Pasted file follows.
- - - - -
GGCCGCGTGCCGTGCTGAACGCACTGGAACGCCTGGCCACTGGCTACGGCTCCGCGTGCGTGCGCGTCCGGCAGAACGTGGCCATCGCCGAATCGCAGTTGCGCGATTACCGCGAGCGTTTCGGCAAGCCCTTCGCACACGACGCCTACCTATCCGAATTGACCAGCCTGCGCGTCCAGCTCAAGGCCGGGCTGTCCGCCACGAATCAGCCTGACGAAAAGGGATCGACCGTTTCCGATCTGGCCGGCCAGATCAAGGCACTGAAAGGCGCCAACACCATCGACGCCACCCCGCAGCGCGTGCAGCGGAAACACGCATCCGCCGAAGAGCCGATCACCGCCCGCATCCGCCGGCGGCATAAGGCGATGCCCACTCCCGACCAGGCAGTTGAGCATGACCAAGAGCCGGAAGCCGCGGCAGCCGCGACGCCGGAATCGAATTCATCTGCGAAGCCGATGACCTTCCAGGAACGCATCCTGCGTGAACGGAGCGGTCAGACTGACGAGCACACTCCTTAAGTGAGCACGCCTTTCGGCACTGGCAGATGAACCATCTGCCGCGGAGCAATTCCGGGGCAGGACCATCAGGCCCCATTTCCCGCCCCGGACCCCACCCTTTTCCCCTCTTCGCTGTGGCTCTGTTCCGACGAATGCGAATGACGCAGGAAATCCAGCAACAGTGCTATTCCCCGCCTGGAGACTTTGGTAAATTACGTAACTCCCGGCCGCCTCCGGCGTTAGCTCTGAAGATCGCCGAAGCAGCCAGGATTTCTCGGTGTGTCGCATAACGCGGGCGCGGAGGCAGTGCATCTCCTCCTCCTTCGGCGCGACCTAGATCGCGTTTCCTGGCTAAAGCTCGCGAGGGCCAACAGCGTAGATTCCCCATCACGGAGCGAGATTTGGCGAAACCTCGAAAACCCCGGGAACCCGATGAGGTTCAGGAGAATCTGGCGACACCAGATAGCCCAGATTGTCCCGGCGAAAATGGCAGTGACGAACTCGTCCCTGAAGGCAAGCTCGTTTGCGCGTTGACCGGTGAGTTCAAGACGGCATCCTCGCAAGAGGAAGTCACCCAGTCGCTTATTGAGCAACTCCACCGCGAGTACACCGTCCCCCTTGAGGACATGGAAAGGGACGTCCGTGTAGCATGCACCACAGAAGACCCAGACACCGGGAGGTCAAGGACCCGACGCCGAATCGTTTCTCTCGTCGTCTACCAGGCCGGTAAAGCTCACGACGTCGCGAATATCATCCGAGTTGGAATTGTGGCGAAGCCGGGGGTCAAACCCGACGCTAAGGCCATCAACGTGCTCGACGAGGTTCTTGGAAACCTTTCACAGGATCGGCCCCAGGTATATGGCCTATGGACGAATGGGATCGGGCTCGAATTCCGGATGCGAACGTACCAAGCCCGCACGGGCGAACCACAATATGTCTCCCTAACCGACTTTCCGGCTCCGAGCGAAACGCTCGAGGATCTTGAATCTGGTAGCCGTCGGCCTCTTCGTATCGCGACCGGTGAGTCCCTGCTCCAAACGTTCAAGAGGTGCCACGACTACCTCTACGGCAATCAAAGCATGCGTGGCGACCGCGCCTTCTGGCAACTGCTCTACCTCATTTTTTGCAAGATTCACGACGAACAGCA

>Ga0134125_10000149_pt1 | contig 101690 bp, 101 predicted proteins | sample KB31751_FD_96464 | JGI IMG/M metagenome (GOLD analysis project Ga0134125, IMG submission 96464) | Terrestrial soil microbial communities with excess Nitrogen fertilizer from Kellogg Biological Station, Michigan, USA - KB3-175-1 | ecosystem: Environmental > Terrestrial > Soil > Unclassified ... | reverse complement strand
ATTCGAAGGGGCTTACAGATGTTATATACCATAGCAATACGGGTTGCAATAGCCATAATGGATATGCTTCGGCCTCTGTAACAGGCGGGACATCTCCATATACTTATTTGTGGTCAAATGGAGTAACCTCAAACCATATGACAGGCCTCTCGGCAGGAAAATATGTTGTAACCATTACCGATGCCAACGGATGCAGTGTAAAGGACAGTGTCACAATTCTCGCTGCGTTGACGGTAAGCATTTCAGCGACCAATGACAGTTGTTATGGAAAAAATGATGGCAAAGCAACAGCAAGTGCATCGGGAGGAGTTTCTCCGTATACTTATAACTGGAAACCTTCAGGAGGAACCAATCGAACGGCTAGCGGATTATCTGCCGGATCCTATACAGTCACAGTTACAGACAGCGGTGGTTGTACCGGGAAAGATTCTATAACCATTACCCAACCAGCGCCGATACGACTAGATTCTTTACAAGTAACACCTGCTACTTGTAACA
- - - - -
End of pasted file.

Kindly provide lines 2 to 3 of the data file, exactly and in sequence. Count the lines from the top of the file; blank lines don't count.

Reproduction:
>Ga0134125_10000149_pt1 | contig 101690 bp, 101 predicted proteins | sample KB31751_FD_96464 | JGI IMG/M metagenome (GOLD analysis project Ga0134125, IMG submission 96464) | Terrestrial soil microbial communities with excess Nitrogen fertilizer from Kellogg Biological Station, Michigan, USA - KB3-175-1 | ecosystem: Environmental > Terrestrial > Soil > Unclassified ... | reverse complement strand
ATTCGAAGGGGCTTACAGATGTTATATACCATAGCAATACGGGTTGCAATAGCCATAATGGATATGCTTCGGCCTCTGTAACAGGCGGGACATCTCCATATACTTATTTGTGGTCAAATGGAGTAACCTCAAACCATATGACAGGCCTCTCGGCAGGAAAATATGTTGTAACCATTACCGATGCCAACGGATGCAGTGTAAAGGACAGTGTCACAATTCTCGCTGCGTTGACGGTAAGCATTTCAGCGACCAATGACAGTTGTTATGGAAAAAATGATGGCAAAGCAACAGCAAGTGCATCGGGAGGAGTTTCTCCGTATACTTATAACTGGAAACCTTCAGGAGGAACCAATCGAACGGCTAGCGGATTATCTGCCGGATCCTATACAGTCACAGTTACAGACAGCGGTGGTTGTACCGGGAAAGATTCTATAACCATTACCCAACCAGCGCCGATACGACTAGATTCTTTACAAGTAACACCTGCTACTTGTAACA